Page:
In 1897, through the generosity of the late John Wanamaker, the Museum acquired a box of potsherds from Orvieto. To this purchase, as readers of the Journal will recall, the Museum owes many of its best Greek vases. Conspicuous at first sight in the mass of fragments which the purchase comprised were the pieces of the vase of Figure 1. They were sorted out many years ago with the exception of the foot and one or two small bits, but were put together last spring for the first time.
The well-baked reddish clay, of which the vase is made, is covered with a fine slip. Visible in both slip and body clay, but more abundantly in the slip, are bits of mica. The rim is broad and flat; the shoulder, high; the foot, stout, with a flaring base. The shapely body is offset from both neck and foot by plastic bands, the outer faces of which were once white. A dark brown to black and slightly lustrous paint was applied to the upper part of the neck and to the foot, but outer edges of both were reserved; the inside of the foot is unpainted; the inside of the neck has a reserved band just below the rim. Above the shoulder is painted, in the same dark medium against a creamy ground, a band of zigzags; on the shoulder, a frieze of pomegranates; above the foot, a ray pattern.
The vase stands today in a case in the Sharpe Gallery near the ‘Caeretan’ amphora, to which Furtwängler called the attention of the archaeo¬logical world, and which has lately been figured by Mr. T. L. Webster.1 The two vases are in some features strikingly alike: the high shoulder, the splay foot, the wide rim. But the ‘Caeretan’ vase has handles. A somewhat similar shape may be seen in Clazomenian amphorae.2 From these vases, however, our piece stands in marked contrast in that it is without handles. A fragmentary vase, which may, like ours, have lacked handles, was found at Samos.3 It resembles our piece closely, both as regards the curve of the body and the type of foot. The closest analogies, however, are furnished by a class of small vases called variously Kugelgefässe, Henkellöse Becher, and Krateriskoi.4 An example of such a small vase found at Ardea is in our museum.
Rumpf held that these small vases were first made in Lydia and that, filled with precious ointments, they were widely exported. Later they were imitated in various parts of the Mediterranean—in Ionia, Italy, and Attica. Our vase, therefore, may well be called Lydian. On the other hand, a frieze of pomegranates is not in accord with the precedents of Lydian potters who eschewed floral motives. It looks Laconian. On his recent visit to the University Museum, Dr. Robert Zahn suggested a solution of the problem, namely, that the vase is a Lydian imitation of Laconian ware. That is, I take it, a Lydian potter turned a vase of native traditional shape but painted it in the Spartan manner with friezes of zigzags, pomegranates, and rays against a white ground. But not quite; though he copied Laconian motives, he laid on his design cautiously in narrow bands with plenty of undecorated surface between, like one accustomed to a meagre system of linear ornament.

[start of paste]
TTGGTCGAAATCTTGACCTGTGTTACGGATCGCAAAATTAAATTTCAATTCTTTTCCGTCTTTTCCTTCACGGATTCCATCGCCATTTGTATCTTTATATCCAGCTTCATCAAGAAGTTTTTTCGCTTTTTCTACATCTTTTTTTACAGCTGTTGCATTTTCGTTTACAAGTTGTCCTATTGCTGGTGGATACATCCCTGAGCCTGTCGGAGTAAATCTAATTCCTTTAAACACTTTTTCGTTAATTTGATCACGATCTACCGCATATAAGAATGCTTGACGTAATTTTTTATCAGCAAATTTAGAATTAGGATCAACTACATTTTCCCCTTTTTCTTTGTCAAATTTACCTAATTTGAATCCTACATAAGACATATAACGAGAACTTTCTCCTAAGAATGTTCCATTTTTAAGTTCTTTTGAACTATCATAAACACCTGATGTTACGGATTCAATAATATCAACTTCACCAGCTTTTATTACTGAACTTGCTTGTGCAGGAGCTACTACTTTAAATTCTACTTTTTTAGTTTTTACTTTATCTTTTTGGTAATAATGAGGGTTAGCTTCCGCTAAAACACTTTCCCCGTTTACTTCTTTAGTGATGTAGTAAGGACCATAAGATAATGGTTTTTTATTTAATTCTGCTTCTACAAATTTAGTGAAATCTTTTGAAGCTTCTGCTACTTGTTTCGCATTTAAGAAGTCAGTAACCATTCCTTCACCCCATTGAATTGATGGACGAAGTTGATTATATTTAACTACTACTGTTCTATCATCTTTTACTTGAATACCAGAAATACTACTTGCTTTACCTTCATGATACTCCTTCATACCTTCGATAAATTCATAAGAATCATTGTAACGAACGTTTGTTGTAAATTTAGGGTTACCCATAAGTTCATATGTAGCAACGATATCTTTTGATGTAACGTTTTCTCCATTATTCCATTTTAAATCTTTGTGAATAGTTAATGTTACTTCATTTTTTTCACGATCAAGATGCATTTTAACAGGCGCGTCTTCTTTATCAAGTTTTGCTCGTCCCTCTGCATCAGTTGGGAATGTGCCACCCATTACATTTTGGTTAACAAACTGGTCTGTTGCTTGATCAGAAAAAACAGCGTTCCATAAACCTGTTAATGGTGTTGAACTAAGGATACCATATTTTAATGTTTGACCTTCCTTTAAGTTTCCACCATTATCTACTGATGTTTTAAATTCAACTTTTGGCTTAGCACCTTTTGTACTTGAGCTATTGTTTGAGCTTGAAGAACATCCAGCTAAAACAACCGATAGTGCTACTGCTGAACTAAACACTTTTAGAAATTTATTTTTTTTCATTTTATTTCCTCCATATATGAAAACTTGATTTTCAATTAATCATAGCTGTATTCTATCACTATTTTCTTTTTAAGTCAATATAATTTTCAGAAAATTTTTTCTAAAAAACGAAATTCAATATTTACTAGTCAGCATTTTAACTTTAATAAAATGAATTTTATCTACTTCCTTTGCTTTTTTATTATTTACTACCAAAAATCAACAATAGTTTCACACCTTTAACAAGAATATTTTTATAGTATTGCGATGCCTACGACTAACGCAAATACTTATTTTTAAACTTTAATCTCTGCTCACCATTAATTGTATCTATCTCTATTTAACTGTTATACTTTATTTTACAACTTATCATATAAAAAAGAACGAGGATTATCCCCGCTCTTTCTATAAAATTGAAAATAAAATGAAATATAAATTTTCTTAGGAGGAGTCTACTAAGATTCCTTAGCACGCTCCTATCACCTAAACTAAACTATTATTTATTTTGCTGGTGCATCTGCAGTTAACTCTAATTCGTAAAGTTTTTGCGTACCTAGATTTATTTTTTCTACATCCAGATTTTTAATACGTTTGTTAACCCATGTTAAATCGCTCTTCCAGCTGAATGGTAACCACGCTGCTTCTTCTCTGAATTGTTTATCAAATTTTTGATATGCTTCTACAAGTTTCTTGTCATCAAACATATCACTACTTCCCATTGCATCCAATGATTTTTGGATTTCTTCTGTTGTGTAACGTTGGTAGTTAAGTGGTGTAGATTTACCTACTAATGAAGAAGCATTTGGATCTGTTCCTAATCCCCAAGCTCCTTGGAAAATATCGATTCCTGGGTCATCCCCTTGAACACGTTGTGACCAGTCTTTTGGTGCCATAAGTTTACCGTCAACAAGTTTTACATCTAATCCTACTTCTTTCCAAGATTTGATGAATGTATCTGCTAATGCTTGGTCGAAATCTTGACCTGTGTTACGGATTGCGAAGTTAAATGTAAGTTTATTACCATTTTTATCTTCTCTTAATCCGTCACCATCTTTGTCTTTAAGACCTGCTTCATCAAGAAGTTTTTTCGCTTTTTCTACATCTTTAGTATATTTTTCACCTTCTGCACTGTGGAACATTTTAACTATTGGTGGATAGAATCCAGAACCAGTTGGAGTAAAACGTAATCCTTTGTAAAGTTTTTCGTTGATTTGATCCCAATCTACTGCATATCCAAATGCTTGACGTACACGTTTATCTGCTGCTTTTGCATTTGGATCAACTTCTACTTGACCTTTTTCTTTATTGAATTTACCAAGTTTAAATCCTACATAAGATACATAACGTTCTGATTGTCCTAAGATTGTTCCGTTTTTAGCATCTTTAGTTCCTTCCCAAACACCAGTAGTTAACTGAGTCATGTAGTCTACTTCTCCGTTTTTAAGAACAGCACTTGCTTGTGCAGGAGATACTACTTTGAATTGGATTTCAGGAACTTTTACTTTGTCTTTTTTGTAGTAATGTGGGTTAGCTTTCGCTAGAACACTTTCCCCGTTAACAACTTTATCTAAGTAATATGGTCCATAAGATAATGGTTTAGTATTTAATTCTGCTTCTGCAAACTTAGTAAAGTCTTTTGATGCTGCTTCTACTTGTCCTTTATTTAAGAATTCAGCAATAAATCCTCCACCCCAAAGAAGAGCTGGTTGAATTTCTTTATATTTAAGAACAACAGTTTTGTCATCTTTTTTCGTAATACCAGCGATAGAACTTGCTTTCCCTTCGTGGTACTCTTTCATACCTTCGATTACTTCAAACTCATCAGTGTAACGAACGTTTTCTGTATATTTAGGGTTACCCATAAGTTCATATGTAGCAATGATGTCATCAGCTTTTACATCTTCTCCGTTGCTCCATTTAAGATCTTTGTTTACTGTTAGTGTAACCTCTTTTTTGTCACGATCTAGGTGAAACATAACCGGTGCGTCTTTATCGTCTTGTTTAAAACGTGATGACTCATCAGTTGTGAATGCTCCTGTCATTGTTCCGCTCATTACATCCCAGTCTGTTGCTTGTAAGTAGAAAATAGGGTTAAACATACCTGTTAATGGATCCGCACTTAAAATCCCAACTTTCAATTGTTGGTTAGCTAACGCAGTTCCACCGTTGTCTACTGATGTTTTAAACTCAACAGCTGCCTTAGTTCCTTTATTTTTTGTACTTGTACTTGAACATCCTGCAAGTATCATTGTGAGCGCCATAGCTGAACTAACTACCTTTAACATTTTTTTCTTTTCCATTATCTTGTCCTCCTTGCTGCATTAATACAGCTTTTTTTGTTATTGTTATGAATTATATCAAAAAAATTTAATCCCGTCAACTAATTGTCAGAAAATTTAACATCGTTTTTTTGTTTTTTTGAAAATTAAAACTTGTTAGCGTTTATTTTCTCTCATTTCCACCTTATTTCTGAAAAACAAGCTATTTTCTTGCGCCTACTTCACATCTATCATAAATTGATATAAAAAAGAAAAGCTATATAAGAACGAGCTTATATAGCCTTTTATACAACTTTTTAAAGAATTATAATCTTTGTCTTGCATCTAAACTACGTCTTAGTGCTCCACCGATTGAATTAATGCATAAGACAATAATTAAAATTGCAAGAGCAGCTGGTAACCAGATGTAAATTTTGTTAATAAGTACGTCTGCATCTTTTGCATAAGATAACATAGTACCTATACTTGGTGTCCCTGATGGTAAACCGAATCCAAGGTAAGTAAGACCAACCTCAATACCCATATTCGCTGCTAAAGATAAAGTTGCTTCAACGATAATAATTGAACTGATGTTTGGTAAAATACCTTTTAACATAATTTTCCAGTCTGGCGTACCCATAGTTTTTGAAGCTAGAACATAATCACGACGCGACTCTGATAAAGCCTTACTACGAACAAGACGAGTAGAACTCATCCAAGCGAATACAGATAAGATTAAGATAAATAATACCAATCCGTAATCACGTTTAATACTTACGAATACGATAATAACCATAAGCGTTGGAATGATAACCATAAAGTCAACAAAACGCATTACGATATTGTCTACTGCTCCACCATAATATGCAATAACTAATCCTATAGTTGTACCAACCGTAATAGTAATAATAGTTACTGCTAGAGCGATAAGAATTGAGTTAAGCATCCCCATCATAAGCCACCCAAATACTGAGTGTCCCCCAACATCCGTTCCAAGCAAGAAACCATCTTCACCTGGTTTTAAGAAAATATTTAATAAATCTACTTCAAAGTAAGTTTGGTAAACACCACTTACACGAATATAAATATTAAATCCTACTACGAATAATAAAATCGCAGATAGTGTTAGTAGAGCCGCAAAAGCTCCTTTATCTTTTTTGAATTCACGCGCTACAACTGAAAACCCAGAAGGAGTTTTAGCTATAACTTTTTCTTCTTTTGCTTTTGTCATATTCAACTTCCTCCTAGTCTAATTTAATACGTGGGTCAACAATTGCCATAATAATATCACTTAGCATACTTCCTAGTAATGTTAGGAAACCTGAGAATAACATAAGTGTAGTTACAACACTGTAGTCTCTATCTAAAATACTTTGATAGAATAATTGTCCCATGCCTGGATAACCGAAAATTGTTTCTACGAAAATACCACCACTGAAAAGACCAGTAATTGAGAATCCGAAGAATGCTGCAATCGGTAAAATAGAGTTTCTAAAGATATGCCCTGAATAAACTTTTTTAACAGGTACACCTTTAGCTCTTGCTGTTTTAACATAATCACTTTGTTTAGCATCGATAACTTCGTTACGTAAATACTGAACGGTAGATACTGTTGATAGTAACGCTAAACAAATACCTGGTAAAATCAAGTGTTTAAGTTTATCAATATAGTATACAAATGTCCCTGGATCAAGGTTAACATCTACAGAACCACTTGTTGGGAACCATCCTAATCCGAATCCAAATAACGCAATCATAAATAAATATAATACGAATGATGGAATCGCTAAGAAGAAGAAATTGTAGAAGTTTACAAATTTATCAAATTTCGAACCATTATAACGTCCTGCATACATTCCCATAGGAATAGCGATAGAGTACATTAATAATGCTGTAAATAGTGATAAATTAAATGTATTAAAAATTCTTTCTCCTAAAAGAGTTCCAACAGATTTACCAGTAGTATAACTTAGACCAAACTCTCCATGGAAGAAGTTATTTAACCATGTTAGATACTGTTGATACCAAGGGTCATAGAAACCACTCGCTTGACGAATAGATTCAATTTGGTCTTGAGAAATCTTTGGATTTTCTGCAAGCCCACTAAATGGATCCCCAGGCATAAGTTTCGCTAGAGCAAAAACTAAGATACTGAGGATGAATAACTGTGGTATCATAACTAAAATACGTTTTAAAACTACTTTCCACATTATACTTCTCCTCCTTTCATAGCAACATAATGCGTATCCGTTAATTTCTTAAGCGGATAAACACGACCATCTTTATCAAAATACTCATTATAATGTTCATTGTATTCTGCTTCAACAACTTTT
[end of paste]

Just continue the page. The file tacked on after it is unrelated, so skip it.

In the box of Orvieto fragments were sherds of ‘marbled’ Lydian ware. By way of experiment and of confirmation of Dr. Zahn’s theory, a chemical analysis of the clay of this ware and of the Lydian-Laconian vase was made by Dr. Kenneth Rogers, of the University of Pennsylvania laboratories, through the kind offices of Dr. Arthur K. Graham, consulting chemist of the Museum, with the following results:
|Manganese Oxide (Manganous)
|K2O (by difference)
|Na2O (by difference)
Dr. Graham adds: ‘No attempt was made to detect traces of the less common elements as an ultimate analysis was not sought. The primary object, that of showing whether the two samples of pottery were made of like or unlike clay, has been accomplished. There is such a close agreement in the two analyses that the oxides of sodium and potassium were not even determined since their combined percentages would only amount to 4 or 5% in either case. Mica consists of aluminum silicate and the percentage of A1203 would therefore be partly determined by the amount of mica present in the clay. It is doubtful if the visual amount of mica present in the samples of pottery would produce a noticeable difference in the analyses. In conclusion, it may be said that since the clays are alike the pottery may well be of the same source. Absolute proof of this would require analytical data on a vast number of pieces from various sources and even then it is not certain that it could be definitely established.’
That Laconian vases were at hand for Lydian potters to copy is shown by the presence of a Laconian III vase in a Sardis tomb.5
As to the date of our vase, the prototypes of its patterns may well be those of Laconian III ware,6 which is dated to the first half of the sixth century B.C.
1 J.H.S., 48, p. 203, fig. 4. ↪
2 Pfuhl, Malerei and Zeichnung der Griechen, fig. 144; Watzinger, Griechische Vasen in Tubingen, pl. 2, C 8. ↪
3 Böhlau, Aus lonischen and Italischen Nekropolen, Taf. VIII, 12. ↪
4 Rumpf, Athen. Mitt., 45, pp. 163.170; Sieveking and HackI, Die königliche Vasen-sammlung zu München, I, pl. XIX, pp. 46 and 53-54; A. J. A., 18, pp. 434 and 435; von Mercklin, Röm Mitt., 38, pp. 74.75 and fig. 2. ↪
5 A. J. A., 1921, pp. 111.114 and pI. IV. ↪
6 See Artemis Orthia, p. 87, fig. 59w for shape of rays; p. 89, figs. 60g and 1 for pomegranates. ↪